There’s only one thing better than a new record store, and that’s an old one revamped and reopened, with live music acts and subversive art on the walls. 52.5 Records has only been occupying its new location at 561 King St. for four weeks, but it’s already played host to a bunch of bands and has become a temporary haven for local graffiti art.

“Graffiti” describes any kind of words or drawings on a wall. If someone doesn’t want it on that wall, it’s an act of defacement. Scrawl it on a canvas and it’s bona fide art. As HBO’s Rome viewers know, graffiti’s been around since ancient times, ranging from crude scribbling — such as political slogans insulting opponents — to ornate images. Since then, graffiti’s standing has improved about as much as that of mudslinging politicians. But a recent reappraisal of the form, helped along by increasingly ornate work by celebrated underground artists like Banksy, has helped to make graffiti respectable while it retains its antiestablishment cred.

Thanks to the City of Charleston’s recent crackdown on sniping, the artists in 52.5’s Graffiti show must be on its Most Wanted list. Public Enemy No. 1 is Proton, whose recurring Mario Bros motif has been sighted all over town. In one piece on display, Proton gives the plumbers opposing hues — Luigi almost grayscale, Mario more colorful — to create an attention-grabbing picture full of carefully balanced contrasts. Using the simple pop culture symbol as an insignia as well as a subject, Proton has included another strong piece where Mario goes solo, his green-skinned form standing out from a stark black background.

In their gusto to nab the art perps, the cops probably also have an APB out for Ishmael, whose favorite icon, Charlie Chaplin, makes a shady cameo here. There’s also one of Ishmael’s simian skulls leering across another contribution.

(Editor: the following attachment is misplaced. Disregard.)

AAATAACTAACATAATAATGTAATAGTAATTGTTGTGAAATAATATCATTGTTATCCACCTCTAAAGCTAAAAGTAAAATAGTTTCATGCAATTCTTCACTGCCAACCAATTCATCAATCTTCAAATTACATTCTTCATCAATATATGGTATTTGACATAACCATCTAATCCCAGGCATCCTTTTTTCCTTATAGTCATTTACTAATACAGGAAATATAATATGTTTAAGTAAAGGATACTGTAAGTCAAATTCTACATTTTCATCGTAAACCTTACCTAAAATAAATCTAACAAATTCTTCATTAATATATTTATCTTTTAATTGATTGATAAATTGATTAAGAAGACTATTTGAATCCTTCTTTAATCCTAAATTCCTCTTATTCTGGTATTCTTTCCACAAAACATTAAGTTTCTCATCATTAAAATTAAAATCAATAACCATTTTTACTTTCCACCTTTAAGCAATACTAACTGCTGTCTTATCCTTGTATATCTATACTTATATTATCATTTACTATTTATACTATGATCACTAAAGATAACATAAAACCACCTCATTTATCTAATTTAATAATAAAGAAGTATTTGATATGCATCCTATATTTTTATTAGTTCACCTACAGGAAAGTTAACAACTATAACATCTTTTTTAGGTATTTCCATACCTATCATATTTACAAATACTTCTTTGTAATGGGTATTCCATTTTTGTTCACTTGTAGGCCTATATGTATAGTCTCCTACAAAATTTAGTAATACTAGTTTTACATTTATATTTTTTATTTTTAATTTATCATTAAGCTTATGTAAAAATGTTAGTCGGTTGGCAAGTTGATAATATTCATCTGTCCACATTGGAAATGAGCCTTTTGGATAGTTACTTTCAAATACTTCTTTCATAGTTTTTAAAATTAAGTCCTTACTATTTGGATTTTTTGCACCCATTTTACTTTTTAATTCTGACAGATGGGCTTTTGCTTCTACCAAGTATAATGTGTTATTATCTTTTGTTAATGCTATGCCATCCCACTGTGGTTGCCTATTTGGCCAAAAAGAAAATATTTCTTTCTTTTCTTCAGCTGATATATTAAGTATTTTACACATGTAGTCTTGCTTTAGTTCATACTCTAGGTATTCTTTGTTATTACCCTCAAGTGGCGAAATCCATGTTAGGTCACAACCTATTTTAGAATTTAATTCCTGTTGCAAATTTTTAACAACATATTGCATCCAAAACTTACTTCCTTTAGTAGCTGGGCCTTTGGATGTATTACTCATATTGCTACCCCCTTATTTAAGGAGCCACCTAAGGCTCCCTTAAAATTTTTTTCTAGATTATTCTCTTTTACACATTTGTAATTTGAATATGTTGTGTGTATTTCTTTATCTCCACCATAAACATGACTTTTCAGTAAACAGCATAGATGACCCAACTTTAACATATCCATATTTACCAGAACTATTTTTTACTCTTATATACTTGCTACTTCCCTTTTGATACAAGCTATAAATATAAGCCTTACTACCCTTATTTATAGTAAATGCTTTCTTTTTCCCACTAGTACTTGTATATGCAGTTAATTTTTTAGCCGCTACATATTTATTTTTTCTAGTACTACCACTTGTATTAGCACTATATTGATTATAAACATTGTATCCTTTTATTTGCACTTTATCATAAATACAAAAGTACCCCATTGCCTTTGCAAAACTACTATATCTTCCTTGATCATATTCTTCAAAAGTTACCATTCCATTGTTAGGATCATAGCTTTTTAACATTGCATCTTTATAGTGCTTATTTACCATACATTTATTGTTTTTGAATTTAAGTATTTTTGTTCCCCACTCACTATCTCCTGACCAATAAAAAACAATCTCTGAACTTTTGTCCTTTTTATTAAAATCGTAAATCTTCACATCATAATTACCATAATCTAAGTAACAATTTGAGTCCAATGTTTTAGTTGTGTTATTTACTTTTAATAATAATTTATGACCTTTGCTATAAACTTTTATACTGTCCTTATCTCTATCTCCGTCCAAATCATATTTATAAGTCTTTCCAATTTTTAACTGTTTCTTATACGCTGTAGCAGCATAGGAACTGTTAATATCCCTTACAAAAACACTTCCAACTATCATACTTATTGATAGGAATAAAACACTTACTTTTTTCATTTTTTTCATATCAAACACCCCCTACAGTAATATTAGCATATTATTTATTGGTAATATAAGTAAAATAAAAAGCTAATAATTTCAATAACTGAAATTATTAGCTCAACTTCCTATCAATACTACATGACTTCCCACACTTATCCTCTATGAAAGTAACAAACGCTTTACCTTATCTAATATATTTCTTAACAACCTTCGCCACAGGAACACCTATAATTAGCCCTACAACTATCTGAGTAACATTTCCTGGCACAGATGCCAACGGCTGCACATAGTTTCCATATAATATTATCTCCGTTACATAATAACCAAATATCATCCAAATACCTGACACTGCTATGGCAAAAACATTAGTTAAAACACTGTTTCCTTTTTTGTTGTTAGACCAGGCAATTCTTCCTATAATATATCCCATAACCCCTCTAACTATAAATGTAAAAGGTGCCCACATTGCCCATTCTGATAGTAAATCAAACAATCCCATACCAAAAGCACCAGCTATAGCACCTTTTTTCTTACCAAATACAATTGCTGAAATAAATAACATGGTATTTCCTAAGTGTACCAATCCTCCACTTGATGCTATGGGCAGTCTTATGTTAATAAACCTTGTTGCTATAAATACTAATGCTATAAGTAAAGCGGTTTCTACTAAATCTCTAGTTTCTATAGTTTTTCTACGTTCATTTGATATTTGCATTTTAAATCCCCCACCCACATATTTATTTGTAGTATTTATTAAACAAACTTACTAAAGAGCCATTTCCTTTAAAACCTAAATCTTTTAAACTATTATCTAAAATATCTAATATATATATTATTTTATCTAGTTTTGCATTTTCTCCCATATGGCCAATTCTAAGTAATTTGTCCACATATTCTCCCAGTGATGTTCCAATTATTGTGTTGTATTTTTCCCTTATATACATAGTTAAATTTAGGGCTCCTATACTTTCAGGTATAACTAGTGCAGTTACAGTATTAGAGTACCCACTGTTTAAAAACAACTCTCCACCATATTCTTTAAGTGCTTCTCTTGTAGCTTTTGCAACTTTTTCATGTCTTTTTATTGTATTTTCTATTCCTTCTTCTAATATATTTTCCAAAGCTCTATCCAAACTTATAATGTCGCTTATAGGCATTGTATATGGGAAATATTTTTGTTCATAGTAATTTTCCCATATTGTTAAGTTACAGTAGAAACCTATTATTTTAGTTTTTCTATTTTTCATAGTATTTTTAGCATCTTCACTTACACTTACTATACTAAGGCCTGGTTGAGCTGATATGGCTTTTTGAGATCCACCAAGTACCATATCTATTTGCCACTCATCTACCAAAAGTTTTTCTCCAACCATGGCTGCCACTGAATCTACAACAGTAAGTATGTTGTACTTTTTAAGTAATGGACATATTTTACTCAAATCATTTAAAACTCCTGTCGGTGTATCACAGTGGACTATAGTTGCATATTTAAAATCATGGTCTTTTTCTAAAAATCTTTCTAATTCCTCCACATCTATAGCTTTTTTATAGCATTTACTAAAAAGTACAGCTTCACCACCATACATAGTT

Alongside photographic evidence of his large-scale exterior work, Egroe provides variations on his tag for this exhibition — even one that’s “Blureeee.” Leder gives the metallic silver lettering of his own signature a multidimensional effect, stripping away a black background to reveal more letters underneath. John Pundt includes his own trademark creature (which looks like the bastard son of a demonic Pac Man) and juxtaposes angelic images with a pile of skulls.

Last time Pundt was keeping such talented company, he was part of the Hot Pressed Poster Fest at Redux. Now the Contemporary Art Center is focusing on a solo show by Young Kim; as if to show that they’re just as good at exhibiting condiments as the Halsey, Redux has covered its own floor with salt portraits (executive director Seth Curcio swears that any similarities to the Halsey’s Labyrinth is purely coincidental). Using a process similar to screen printing, Kim portrays people of all ages looking up from the floor, with a bowl placed below each one. Each bowl contains a different ingredient essential to human existence, such as wheat or oil.

Like artist Motoi Yamamoto’s Labyrinth installation at the Addlestone Library (which is part of the Halsey’s current 10-artist, five-site show Force of Nature), Kim’s work at Redux is sophisticated, dainty, and precariously placed. One wrong shuffle from a visitor and his portraits are prone to crumble. Luckily, that complements the theme of mortality that the artist is exploring, and tiny animal tracks and drops of water have given the salty subjects some extra character.

For years, Redux has proved that live music and progressive art are a good mix. With plans for another graffiti-themed show in the near future, 52.5 is following that up with its paintings juxtaposed with T-shirts and movie posters. It proves once again that the atmosphere of a venue has a great sway over how art’s received.

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